Cannadine has plenty of debunking fun with these collapse-prone chasms of the past, and its us-and-them interpreters. However, his own rhetoric can lack finesse, with too many clunky adjectival pile-ups, over-strenuous repetitions and glib alliterations that probably sounded better in the lecture hall (the book originated as the Trevelyan Lectures at Cambridge). The heavy podium style tends to steer what is a very personal project - born out of his exasperation at the ideological and academic denial of empathy and affinity - into a stern, cross survey of the error-strewn literature. Moreover, the topic-by-topic approach leads to some bizarre assymetries. He tacitly fuses, or at least confuses, annoying fads in the liberal academy and incitements to genocidal hatred. Heinrich Himmler and Germaine Greer might both peddle "simplistic" accounts of human division as a motor of history, but they don't really belong in the same polemical breath.
Ever since the Enlightenment, the "universal" writer or historian whose Olympian worldview overrides all blinkered, parochial interests has often turned out to be the privileged chap in an elite institutional club - a caveat that Cannadine, now at Princeton but first a Cambridge protégé of JH Plumb (as were Simon Schama, Niall Ferguson, Norman Stone and so many other leading historians), could have addressed more openly.
His book's combative stance also means that its own ideal of amicable commerce and co-existence between peoples passes with only superficial examination. It could be argued that the pluralistic harmony of "transcultural flows and movements" that he espouses will always depend on the lurking presence of some kind of imperial power, even if the underpinning of this "global cosmopolitanism" today resides more in corporate capital than in brute military force.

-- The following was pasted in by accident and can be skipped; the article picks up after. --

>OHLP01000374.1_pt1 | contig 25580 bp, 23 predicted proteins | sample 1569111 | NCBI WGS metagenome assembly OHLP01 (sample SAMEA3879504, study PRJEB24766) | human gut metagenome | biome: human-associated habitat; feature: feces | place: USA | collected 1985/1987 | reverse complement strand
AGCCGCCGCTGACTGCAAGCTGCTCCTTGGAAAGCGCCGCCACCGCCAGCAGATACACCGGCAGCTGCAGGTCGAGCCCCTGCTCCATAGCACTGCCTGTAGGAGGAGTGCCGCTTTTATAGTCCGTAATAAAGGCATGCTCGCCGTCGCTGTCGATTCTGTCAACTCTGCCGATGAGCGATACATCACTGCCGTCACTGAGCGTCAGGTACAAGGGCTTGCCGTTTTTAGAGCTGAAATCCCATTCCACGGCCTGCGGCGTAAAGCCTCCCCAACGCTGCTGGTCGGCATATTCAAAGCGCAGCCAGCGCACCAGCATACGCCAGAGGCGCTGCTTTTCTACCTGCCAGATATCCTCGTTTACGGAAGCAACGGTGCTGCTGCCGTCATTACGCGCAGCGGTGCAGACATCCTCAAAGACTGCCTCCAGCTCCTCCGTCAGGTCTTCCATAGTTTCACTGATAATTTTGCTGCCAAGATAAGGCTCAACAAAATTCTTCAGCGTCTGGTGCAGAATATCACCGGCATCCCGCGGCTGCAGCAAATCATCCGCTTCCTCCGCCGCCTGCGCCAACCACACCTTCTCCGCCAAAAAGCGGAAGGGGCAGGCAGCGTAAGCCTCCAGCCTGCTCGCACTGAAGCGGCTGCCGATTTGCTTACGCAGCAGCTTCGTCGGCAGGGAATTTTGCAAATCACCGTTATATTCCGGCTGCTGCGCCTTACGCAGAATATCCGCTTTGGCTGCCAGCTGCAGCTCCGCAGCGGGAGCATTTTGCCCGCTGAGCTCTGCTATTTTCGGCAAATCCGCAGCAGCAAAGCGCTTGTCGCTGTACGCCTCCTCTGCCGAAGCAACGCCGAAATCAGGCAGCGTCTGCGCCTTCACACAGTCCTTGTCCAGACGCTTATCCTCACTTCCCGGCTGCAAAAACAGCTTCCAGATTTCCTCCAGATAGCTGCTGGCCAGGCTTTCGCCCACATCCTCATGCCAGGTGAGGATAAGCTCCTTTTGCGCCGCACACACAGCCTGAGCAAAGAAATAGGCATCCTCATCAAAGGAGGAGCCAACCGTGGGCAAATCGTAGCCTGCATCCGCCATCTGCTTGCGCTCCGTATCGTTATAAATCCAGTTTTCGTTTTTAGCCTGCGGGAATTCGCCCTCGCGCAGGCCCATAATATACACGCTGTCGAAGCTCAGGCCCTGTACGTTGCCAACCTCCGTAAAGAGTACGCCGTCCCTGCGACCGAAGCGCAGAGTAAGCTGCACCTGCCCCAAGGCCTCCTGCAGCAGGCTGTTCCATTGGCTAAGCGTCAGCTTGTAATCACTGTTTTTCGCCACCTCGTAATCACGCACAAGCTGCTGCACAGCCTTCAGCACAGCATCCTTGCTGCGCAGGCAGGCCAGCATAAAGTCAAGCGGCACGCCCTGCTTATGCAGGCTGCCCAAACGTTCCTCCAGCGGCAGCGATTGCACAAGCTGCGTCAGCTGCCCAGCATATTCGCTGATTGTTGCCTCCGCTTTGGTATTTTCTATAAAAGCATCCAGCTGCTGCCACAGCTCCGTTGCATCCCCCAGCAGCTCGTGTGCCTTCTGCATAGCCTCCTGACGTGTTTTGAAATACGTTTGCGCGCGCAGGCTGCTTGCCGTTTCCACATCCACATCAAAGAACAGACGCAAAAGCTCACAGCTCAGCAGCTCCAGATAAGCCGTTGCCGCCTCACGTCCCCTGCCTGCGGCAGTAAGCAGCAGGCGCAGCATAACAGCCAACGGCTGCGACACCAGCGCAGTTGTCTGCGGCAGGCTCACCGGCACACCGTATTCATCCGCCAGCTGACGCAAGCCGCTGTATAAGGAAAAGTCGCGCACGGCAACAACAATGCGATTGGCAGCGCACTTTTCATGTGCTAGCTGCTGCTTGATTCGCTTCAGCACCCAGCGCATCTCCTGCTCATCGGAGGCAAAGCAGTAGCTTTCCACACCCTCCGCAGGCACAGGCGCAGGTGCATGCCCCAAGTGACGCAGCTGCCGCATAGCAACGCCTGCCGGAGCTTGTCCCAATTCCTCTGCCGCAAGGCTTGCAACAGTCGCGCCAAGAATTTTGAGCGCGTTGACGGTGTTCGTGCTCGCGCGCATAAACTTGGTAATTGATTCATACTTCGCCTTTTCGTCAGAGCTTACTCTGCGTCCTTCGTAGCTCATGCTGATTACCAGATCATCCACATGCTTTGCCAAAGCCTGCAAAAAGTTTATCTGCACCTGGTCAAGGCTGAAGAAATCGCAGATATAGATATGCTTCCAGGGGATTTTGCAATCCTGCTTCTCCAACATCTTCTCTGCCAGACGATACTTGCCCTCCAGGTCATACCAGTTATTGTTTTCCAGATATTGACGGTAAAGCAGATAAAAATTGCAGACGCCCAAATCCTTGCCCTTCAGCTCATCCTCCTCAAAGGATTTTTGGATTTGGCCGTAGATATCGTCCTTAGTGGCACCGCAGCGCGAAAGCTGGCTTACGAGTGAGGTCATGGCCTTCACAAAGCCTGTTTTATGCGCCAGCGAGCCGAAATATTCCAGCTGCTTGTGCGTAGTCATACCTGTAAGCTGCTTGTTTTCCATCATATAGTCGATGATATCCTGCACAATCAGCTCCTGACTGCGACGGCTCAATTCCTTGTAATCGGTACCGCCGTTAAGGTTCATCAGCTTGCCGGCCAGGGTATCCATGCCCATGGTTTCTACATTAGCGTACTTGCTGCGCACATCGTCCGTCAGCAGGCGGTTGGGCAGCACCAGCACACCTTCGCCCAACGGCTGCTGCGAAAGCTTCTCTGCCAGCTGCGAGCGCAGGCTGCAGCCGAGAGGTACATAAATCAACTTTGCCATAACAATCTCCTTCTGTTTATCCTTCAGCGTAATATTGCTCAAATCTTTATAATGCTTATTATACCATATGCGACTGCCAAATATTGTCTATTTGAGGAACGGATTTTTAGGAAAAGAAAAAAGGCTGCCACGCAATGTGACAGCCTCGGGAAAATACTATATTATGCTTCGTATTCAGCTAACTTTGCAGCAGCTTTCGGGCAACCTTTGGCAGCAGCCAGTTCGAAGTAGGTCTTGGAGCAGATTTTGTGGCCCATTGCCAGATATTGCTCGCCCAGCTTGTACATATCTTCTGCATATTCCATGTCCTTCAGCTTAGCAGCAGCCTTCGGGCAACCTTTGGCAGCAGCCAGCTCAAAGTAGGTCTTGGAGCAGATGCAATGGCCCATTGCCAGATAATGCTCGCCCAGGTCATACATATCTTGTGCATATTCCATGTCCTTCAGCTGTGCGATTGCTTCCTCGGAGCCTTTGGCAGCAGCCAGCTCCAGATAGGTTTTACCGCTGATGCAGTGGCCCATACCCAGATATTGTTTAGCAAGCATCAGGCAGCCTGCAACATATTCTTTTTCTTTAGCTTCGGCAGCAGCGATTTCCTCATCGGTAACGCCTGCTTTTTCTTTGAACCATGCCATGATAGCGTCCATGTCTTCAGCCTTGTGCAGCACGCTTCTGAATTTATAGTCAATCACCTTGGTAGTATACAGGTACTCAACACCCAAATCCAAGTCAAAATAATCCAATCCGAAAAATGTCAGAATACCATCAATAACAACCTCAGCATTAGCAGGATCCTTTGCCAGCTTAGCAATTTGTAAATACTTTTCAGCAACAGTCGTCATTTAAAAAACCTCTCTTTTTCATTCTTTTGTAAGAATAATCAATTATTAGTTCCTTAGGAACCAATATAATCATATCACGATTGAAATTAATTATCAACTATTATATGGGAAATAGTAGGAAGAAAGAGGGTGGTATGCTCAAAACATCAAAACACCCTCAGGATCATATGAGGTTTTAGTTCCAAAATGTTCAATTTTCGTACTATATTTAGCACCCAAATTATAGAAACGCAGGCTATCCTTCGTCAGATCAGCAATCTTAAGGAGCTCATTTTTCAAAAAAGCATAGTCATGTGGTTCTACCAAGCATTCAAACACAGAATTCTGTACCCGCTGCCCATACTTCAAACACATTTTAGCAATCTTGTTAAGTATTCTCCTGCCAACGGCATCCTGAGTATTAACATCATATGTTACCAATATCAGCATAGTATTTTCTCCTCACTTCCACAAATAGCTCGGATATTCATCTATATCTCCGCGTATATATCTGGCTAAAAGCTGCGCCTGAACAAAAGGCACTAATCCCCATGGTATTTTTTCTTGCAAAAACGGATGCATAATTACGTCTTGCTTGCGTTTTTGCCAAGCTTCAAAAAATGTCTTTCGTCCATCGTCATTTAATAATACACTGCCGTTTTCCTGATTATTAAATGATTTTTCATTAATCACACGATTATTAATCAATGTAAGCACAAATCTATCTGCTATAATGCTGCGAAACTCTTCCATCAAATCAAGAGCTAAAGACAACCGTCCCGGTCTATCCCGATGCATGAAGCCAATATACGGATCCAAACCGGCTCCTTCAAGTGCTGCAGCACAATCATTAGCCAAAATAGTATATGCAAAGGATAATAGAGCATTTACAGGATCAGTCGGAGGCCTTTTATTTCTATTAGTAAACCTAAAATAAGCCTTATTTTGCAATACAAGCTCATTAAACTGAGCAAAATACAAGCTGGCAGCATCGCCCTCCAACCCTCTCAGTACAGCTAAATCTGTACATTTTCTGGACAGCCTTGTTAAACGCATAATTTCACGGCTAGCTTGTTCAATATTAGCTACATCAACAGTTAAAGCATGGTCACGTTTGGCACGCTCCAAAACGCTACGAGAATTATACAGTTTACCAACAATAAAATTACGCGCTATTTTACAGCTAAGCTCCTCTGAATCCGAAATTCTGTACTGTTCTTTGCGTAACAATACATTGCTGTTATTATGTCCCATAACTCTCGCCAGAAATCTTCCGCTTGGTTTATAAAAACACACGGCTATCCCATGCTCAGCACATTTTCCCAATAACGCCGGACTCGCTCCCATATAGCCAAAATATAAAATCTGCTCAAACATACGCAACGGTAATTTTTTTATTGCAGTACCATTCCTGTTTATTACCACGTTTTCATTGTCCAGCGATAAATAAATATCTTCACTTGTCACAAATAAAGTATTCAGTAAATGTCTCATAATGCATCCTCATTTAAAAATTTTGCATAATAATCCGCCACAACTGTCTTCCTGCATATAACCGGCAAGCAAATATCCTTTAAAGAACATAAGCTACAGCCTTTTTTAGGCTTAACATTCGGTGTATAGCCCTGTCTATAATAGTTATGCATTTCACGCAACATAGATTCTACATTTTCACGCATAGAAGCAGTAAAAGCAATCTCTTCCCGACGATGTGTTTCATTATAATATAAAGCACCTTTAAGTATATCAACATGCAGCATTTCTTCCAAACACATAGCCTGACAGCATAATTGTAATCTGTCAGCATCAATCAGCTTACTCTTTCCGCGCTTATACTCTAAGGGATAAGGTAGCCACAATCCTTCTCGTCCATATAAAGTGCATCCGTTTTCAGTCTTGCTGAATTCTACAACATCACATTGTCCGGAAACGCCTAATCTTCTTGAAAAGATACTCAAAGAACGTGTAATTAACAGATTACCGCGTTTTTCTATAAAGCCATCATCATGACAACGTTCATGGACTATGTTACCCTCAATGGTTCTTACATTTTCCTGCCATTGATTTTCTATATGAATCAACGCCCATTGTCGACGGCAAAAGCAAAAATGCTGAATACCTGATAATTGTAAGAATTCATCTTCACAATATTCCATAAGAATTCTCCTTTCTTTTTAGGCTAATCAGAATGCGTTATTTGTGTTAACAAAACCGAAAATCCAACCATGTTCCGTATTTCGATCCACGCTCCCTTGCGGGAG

Yet, while the fetishism of a single, adversarial identity still derails the study of history as much as the practice of politics, The Undivided Past should earn applause. If we accept that "identities are not like hats, which can only be worn one at a time", then we owe it to people in the past to credit them with at least as much "nuance" (a favourite Cannadine term) and inner complexity as us. The chauvinists, the xenophobes, the demagogues, have never, as he shows, spoken for all - or even for most. So, the next time some tub-thumping loudmouth proclaims the timeless truth of a binary divide - between, say, "Britain" and "Europe", to cite one topical addendum to Cannadine's list of false polarities - throw this book at them.